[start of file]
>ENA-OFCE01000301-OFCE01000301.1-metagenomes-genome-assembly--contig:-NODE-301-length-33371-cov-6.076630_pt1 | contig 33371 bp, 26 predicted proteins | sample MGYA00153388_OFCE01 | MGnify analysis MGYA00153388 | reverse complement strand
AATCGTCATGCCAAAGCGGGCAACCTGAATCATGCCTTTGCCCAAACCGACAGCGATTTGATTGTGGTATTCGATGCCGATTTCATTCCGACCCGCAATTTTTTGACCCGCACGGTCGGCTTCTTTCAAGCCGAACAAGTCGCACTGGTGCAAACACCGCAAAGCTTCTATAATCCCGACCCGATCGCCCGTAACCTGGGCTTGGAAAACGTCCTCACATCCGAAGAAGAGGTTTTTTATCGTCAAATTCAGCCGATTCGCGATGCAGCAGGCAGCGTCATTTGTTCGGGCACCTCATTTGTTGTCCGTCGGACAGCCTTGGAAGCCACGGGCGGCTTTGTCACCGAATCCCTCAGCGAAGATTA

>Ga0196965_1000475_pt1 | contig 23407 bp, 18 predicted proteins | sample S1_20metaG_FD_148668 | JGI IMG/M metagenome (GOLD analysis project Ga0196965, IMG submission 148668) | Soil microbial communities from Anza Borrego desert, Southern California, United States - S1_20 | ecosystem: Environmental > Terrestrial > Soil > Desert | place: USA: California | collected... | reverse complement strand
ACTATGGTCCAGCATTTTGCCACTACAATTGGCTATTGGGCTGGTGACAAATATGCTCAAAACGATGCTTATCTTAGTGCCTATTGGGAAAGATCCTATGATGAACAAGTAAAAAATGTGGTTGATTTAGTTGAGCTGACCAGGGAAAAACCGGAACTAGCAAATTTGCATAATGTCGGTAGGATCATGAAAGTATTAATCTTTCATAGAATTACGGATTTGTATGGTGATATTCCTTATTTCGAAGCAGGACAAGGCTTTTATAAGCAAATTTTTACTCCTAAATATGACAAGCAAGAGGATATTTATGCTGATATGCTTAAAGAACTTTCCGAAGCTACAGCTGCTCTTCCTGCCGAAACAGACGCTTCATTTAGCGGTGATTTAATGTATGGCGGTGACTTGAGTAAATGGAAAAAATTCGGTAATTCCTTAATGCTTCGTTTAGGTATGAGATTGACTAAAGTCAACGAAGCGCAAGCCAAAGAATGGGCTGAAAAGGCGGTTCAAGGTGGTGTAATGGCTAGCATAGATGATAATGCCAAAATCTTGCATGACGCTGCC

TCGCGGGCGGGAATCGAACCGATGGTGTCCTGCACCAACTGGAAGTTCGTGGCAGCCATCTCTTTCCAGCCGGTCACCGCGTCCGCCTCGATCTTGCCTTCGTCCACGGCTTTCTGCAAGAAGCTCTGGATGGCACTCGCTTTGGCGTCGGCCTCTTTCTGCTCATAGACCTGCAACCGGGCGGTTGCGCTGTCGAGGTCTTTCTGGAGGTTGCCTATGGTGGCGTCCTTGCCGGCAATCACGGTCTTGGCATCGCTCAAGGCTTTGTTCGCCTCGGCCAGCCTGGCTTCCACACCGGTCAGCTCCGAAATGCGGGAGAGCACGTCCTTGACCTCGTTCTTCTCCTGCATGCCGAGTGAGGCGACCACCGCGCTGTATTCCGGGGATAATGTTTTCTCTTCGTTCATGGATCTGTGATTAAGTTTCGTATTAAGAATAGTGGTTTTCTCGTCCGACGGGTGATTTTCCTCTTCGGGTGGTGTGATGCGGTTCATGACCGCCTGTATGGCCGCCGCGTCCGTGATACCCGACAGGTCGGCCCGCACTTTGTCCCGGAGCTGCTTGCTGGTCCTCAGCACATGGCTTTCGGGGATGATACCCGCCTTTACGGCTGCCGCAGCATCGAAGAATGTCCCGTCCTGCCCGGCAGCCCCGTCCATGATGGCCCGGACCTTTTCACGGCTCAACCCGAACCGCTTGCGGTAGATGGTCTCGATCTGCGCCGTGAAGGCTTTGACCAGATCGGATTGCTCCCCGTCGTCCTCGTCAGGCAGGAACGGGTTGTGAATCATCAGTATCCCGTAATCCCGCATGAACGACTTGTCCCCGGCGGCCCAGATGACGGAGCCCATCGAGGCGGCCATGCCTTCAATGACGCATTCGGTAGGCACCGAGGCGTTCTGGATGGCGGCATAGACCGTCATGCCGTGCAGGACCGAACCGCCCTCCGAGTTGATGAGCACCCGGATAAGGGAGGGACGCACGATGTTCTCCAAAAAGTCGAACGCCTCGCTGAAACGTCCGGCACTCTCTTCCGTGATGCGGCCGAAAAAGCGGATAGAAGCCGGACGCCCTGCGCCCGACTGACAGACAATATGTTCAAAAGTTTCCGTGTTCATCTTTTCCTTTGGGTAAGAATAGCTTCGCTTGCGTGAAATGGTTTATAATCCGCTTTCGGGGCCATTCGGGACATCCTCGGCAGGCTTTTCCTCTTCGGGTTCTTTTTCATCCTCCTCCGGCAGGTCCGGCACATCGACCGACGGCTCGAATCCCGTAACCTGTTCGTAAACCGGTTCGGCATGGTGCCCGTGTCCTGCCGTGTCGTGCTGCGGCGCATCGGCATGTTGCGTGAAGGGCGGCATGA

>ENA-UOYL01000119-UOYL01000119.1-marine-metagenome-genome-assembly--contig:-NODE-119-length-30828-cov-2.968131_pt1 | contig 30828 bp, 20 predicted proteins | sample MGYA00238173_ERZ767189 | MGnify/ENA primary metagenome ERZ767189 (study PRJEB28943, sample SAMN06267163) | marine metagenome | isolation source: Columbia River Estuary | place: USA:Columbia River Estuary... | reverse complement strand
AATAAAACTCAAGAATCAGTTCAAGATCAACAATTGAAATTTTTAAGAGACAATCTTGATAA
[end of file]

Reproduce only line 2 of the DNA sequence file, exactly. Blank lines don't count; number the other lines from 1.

AATCGTCATGCCAAAGCGGGCAACCTGAATCATGCCTTTGCCCAAACCGACAGCGATTTGATTGTGGTATTCGATGCCGATTTCATTCCGACCCGCAATTTTTTGACCCGCACGGTCGGCTTCTTTCAAGCCGAACAAGTCGCACTGGTGCAAACACCGCAAAGCTTCTATAATCCCGACCCGATCGCCCGTAACCTGGGCTTGGAAAACGTCCTCACATCCGAAGAAGAGGTTTTTTATCGTCAAATTCAGCCGATTCGCGATGCAGCAGGCAGCGTCATTTGTTCGGGCACCTCATTTGTTGTCCGTCGGACAGCCTTGGAAGCCACGGGCGGCTTTGTCACCGAATCCCTCAGCGAAGATTA